The story is familiar. A business owner gets into trouble with creditors and tries to save money by not paying payroll taxes. In this case, the owner of a lawn service here in town found herself in cash flow trouble, so she decided to stop paying payroll taxes (federal income tax withholding, Social Security and Medicare withholding). Bad idea. She got into trouble with the IRS, so to make matters worse, she decided to pay her employees in cash so "the government" couldn't take her money. She said her "accountant" told her it was OK to do this. (I want the name of that accountant, to avoid this person!)
I'm not a big fan of all-cash businesses. Receiving money in cash has its advantages, like helping you avoid high credit card fees, but cash businesses have disadvantages, especially when it comes to verifying income for insurance purposes. And what about paying employees in cash? It can get into a whole lot of trouble with federal and state taxing authorities, meaning fines, penalties, and maybe even jail time.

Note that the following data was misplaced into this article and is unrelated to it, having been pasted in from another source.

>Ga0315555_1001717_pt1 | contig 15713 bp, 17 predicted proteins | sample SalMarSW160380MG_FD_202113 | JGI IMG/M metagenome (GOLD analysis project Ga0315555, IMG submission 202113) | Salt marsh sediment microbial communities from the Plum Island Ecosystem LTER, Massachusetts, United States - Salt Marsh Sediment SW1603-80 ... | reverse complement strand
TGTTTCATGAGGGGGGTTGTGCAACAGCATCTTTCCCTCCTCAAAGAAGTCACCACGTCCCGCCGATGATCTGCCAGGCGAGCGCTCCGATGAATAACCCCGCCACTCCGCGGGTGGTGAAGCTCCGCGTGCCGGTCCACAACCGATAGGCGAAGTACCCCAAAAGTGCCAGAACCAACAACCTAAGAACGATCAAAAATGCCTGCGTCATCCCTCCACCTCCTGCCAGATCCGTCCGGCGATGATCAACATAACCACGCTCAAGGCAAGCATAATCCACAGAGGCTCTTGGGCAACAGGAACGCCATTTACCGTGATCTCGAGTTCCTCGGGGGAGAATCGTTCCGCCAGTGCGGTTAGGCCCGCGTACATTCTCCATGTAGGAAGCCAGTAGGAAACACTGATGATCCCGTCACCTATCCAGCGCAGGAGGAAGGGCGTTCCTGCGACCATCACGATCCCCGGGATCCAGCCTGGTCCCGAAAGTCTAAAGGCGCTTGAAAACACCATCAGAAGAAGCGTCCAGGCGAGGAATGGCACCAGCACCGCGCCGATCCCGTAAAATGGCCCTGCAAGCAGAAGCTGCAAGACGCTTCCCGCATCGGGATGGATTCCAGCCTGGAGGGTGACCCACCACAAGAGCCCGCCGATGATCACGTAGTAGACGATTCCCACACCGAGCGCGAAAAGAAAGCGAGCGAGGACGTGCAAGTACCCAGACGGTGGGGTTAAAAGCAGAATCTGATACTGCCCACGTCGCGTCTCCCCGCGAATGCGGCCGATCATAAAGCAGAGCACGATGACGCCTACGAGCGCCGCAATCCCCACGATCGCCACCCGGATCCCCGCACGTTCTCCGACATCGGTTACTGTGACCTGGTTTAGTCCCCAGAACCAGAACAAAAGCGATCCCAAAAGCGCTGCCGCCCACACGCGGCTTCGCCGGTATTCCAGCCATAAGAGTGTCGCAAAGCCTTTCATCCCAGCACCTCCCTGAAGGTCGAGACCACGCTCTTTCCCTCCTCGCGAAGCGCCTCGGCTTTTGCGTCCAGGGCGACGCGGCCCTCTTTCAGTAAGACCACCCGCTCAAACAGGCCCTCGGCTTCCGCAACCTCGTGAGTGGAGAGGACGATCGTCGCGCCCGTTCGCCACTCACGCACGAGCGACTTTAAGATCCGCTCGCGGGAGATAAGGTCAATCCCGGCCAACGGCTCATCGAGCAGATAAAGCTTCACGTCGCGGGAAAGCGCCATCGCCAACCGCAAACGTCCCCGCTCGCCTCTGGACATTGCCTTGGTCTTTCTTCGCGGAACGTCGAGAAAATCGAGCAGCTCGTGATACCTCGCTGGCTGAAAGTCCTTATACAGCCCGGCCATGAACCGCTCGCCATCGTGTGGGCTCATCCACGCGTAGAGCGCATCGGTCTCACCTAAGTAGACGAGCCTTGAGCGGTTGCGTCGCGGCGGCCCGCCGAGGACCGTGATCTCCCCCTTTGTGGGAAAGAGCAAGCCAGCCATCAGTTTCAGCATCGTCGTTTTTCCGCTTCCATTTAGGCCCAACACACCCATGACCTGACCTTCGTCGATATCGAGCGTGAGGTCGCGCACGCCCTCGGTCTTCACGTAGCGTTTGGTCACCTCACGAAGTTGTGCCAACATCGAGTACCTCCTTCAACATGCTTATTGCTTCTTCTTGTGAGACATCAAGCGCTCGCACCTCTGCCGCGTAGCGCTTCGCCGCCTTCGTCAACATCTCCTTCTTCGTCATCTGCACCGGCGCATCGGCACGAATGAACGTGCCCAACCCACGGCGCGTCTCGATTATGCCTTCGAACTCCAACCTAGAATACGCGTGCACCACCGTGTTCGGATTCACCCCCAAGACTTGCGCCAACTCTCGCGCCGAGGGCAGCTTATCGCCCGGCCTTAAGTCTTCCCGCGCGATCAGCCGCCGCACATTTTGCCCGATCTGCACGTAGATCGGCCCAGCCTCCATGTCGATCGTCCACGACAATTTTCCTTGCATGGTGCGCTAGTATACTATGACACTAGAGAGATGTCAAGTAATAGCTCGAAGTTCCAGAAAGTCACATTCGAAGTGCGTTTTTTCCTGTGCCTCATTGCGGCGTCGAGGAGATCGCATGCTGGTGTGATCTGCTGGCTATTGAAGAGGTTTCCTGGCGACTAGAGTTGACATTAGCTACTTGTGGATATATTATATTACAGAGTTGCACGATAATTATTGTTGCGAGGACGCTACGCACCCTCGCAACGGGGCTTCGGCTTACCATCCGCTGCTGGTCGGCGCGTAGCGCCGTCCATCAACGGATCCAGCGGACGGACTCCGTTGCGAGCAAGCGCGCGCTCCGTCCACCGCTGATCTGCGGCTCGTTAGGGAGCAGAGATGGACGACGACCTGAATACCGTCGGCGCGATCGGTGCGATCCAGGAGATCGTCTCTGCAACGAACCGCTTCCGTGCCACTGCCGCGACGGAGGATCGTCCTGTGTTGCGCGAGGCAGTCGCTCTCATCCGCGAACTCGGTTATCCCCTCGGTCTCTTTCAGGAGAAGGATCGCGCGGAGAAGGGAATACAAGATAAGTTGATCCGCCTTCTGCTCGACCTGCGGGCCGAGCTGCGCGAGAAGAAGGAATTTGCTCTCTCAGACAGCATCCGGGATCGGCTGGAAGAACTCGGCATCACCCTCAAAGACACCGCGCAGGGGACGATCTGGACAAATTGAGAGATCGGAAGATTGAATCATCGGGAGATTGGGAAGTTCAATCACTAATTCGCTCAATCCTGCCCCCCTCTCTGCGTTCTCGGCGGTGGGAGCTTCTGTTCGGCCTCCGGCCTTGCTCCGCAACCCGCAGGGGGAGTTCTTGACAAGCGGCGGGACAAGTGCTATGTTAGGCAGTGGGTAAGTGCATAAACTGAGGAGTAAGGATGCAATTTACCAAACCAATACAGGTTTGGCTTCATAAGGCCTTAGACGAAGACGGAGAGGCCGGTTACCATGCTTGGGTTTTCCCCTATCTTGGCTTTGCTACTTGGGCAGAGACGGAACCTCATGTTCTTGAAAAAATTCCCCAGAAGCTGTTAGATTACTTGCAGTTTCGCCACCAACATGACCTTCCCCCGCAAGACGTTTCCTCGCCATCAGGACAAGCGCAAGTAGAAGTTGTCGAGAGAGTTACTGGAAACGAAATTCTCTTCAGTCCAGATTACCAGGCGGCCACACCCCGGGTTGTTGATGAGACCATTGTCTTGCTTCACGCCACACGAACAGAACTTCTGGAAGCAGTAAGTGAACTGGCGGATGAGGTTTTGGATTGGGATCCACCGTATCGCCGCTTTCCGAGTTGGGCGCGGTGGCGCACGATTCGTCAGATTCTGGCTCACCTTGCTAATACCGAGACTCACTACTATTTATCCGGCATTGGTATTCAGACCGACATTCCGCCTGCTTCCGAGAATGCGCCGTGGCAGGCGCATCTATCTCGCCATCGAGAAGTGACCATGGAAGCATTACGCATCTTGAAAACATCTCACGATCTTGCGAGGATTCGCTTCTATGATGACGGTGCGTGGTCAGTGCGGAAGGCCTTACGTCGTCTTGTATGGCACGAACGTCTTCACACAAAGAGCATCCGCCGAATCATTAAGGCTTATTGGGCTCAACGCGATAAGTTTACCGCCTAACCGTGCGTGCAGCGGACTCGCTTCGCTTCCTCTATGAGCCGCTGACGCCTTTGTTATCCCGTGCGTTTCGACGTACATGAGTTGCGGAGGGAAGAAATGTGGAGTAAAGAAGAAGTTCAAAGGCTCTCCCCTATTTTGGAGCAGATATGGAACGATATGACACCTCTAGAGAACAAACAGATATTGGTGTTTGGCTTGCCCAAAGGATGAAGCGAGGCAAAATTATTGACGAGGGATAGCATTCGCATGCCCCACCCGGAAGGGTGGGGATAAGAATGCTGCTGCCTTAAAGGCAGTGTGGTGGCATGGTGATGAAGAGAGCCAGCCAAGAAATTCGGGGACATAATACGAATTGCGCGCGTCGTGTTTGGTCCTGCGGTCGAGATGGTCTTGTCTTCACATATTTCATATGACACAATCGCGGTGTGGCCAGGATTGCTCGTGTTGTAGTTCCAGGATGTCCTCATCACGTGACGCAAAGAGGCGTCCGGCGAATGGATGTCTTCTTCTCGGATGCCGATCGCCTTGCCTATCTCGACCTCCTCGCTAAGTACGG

The IRS says,
Paying employees in whole or partially in cash is a common method of evading income and employment taxes. There is nothing wrong with compensating an employee in cash, but employment taxes are owed regardless of how the employees are paid. And the IRS will build its case using all available information even if there are no payroll records or checks.
Think about it this way: While getting paid in cash helps the employee avoid income taxes, it doesn't give that person credits toward Social Security and Medicare. It also doesn't pay unemployment taxes nor does it give the employee the protection of workers compensation in case of an on-the-job injury. So it really cheats the employee.
Some examples of this kind of tactic from IRS investigations in 2011 and 2010, both of which resulted in the business owners receiving jail time and hefty fines and penalties:
- A Wisconsin family "failed to file quarterly payroll tax returns, filed false payroll tax returns, and paid employees in cash to avoid payroll taxes."
- A Florida contractor "used ... cash to pay his workers, which allowed him to report lower wages and lower employment taxes due on [the company's] employment tax returns.
- An Alaska drywall contractor hired undocumented aliens (another federal offense), paid them sub-market wages in cash and failed to withhold and pay employment taxes.
So, if you're thinking about paying your employees in cash, you might want to think again.
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